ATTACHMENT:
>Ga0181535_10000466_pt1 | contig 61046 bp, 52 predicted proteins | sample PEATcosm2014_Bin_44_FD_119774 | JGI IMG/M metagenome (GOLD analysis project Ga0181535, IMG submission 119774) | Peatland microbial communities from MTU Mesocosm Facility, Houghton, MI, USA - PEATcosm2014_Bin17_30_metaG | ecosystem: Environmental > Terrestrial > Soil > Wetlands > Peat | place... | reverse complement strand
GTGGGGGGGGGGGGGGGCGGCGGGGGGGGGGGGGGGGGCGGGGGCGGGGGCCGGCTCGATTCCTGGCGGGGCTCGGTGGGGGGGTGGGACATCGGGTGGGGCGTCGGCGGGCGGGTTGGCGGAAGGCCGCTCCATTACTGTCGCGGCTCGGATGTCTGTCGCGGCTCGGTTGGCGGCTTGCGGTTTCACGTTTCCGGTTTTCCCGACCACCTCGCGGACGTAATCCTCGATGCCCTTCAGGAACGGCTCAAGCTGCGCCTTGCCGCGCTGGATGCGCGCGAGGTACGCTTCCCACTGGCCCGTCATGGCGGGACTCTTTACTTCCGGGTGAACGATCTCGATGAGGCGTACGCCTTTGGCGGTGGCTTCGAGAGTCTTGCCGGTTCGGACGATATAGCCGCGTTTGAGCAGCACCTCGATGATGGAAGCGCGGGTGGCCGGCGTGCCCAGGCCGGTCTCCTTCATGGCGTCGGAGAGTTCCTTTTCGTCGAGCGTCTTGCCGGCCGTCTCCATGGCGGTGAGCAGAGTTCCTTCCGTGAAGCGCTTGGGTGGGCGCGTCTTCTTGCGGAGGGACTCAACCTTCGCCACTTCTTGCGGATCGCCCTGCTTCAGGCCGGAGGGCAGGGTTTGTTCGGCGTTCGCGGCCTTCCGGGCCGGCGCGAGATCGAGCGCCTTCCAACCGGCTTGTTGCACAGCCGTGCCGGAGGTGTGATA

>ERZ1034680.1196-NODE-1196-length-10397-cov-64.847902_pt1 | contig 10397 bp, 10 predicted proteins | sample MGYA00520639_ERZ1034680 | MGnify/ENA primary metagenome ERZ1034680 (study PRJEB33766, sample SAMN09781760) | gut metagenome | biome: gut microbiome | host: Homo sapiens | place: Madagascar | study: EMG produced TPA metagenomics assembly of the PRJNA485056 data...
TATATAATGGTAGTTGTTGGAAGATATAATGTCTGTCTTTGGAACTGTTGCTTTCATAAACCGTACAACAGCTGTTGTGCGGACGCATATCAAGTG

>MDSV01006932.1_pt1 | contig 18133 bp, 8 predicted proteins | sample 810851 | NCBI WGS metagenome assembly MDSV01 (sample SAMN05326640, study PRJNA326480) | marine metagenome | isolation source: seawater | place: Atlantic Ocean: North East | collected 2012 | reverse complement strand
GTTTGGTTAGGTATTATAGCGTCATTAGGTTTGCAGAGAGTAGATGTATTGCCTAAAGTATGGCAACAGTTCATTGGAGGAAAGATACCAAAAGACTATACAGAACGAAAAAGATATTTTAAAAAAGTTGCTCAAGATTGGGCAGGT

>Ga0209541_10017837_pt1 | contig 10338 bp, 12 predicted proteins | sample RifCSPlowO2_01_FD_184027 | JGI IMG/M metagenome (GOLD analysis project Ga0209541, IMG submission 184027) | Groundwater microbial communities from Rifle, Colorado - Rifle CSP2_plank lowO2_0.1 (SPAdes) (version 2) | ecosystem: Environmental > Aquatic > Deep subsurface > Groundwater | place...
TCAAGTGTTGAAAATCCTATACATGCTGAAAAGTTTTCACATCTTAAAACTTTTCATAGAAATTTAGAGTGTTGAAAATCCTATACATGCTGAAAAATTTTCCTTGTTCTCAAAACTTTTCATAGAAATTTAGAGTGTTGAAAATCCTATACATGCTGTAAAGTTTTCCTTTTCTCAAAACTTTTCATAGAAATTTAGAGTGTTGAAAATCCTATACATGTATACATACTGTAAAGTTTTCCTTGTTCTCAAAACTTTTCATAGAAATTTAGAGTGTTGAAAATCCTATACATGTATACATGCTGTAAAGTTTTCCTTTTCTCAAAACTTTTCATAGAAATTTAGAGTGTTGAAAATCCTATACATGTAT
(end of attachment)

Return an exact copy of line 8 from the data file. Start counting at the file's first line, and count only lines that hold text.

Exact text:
TCAAGTGTTGAAAATCCTATACATGCTGAAAAGTTTTCACATCTTAAAACTTTTCATAGAAATTTAGAGTGTTGAAAATCCTATACATGCTGAAAAATTTTCCTTGTTCTCAAAACTTTTCATAGAAATTTAGAGTGTTGAAAATCCTATACATGCTGTAAAGTTTTCCTTTTCTCAAAACTTTTCATAGAAATTTAGAGTGTTGAAAATCCTATACATGTATACATACTGTAAAGTTTTCCTTGTTCTCAAAACTTTTCATAGAAATTTAGAGTGTTGAAAATCCTATACATGTATACATGCTGTAAAGTTTTCCTTTTCTCAAAACTTTTCATAGAAATTTAGAGTGTTGAAAATCCTATACATGTAT